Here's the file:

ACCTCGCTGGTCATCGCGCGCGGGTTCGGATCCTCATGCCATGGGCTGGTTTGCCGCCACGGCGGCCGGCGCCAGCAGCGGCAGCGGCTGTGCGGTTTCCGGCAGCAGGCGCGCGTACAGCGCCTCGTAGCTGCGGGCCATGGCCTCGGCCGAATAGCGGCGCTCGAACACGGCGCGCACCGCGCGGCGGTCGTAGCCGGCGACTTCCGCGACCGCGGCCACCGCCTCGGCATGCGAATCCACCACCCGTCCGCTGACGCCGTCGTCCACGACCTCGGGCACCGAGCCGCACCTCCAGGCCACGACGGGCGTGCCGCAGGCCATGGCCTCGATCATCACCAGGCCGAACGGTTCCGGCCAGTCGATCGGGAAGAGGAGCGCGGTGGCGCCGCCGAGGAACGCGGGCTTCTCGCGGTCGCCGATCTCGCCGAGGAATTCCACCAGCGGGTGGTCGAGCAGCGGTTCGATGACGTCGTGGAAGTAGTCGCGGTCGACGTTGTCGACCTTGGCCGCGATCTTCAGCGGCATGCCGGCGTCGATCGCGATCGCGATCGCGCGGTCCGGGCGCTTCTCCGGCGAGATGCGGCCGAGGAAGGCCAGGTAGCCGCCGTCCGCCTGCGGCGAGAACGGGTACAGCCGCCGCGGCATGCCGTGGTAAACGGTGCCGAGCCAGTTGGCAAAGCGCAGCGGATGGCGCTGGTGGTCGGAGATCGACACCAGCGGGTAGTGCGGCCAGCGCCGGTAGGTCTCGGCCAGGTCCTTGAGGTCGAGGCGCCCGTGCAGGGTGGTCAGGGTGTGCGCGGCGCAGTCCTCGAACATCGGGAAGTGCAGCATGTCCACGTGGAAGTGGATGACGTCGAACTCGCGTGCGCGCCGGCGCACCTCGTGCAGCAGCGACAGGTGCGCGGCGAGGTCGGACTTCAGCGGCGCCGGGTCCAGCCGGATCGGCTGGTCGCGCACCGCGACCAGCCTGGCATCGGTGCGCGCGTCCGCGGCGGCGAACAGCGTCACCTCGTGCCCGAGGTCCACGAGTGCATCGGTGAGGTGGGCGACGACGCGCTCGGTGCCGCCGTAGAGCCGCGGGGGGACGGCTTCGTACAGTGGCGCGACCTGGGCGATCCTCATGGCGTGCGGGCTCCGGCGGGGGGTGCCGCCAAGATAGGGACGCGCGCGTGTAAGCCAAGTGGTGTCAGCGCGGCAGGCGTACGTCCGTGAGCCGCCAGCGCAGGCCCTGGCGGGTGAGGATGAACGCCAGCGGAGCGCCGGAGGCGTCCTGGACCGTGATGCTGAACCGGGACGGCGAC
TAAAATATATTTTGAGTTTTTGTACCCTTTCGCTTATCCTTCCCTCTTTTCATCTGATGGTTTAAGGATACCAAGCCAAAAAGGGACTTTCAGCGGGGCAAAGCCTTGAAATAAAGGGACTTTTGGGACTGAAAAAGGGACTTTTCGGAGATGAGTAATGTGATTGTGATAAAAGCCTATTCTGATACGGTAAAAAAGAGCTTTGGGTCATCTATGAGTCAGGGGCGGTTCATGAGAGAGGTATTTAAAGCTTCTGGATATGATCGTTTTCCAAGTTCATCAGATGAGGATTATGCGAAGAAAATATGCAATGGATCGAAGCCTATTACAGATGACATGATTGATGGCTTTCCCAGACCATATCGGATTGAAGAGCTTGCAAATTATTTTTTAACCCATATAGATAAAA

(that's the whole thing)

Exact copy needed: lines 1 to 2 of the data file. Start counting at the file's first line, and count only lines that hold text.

ACCTCGCTGGTCATCGCGCGCGGGTTCGGATCCTCATGCCATGGGCTGGTTTGCCGCCACGGCGGCCGGCGCCAGCAGCGGCAGCGGCTGTGCGGTTTCCGGCAGCAGGCGCGCGTACAGCGCCTCGTAGCTGCGGGCCATGGCCTCGGCCGAATAGCGGCGCTCGAACACGGCGCGCACCGCGCGGCGGTCGTAGCCGGCGACTTCCGCGACCGCGGCCACCGCCTCGGCATGCGAATCCACCACCCGTCCGCTGACGCCGTCGTCCACGACCTCGGGCACCGAGCCGCACCTCCAGGCCACGACGGGCGTGCCGCAGGCCATGGCCTCGATCATCACCAGGCCGAACGGTTCCGGCCAGTCGATCGGGAAGAGGAGCGCGGTGGCGCCGCCGAGGAACGCGGGCTTCTCGCGGTCGCCGATCTCGCCGAGGAATTCCACCAGCGGGTGGTCGAGCAGCGGTTCGATGACGTCGTGGAAGTAGTCGCGGTCGACGTTGTCGACCTTGGCCGCGATCTTCAGCGGCATGCCGGCGTCGATCGCGATCGCGATCGCGCGGTCCGGGCGCTTCTCCGGCGAGATGCGGCCGAGGAAGGCCAGGTAGCCGCCGTCCGCCTGCGGCGAGAACGGGTACAGCCGCCGCGGCATGCCGTGGTAAACGGTGCCGAGCCAGTTGGCAAAGCGCAGCGGATGGCGCTGGTGGTCGGAGATCGACACCAGCGGGTAGTGCGGCCAGCGCCGGTAGGTCTCGGCCAGGTCCTTGAGGTCGAGGCGCCCGTGCAGGGTGGTCAGGGTGTGCGCGGCGCAGTCCTCGAACATCGGGAAGTGCAGCATGTCCACGTGGAAGTGGATGACGTCGAACTCGCGTGCGCGCCGGCGCACCTCGTGCAGCAGCGACAGGTGCGCGGCGAGGTCGGACTTCAGCGGCGCCGGGTCCAGCCGGATCGGCTGGTCGCGCACCGCGACCAGCCTGGCATCGGTGCGCGCGTCCGCGGCGGCGAACAGCGTCACCTCGTGCCCGAGGTCCACGAGTGCATCGGTGAGGTGGGCGACGACGCGCTCGGTGCCGCCGTAGAGCCGCGGGGGGACGGCTTCGTACAGTGGCGCGACCTGGGCGATCCTCATGGCGTGCGGGCTCCGGCGGGGGGTGCCGCCAAGATAGGGACGCGCGCGTGTAAGCCAAGTGGTGTCAGCGCGGCAGGCGTACGTCCGTGAGCCGCCAGCGCAGGCCCTGGCGGGTGAGGATGAACGCCAGCGGAGCGCCGGAGGCGTCCTGGACCGTGATGCTGAACCGGGACGGCGAC
TAAAATATATTTTGAGTTTTTGTACCCTTTCGCTTATCCTTCCCTCTTTTCATCTGATGGTTTAAGGATACCAAGCCAAAAAGGGACTTTCAGCGGGGCAAAGCCTTGAAATAAAGGGACTTTTGGGACTGAAAAAGGGACTTTTCGGAGATGAGTAATGTGATTGTGATAAAAGCCTATTCTGATACGGTAAAAAAGAGCTTTGGGTCATCTATGAGTCAGGGGCGGTTCATGAGAGAGGTATTTAAAGCTTCTGGATATGATCGTTTTCCAAGTTCATCAGATGAGGATTATGCGAAGAAAATATGCAATGGATCGAAGCCTATTACAGATGACATGATTGATGGCTTTCCCAGACCATATCGGATTGAAGAGCTTGCAAATTATTTTTTAACCCATATAGATAAAA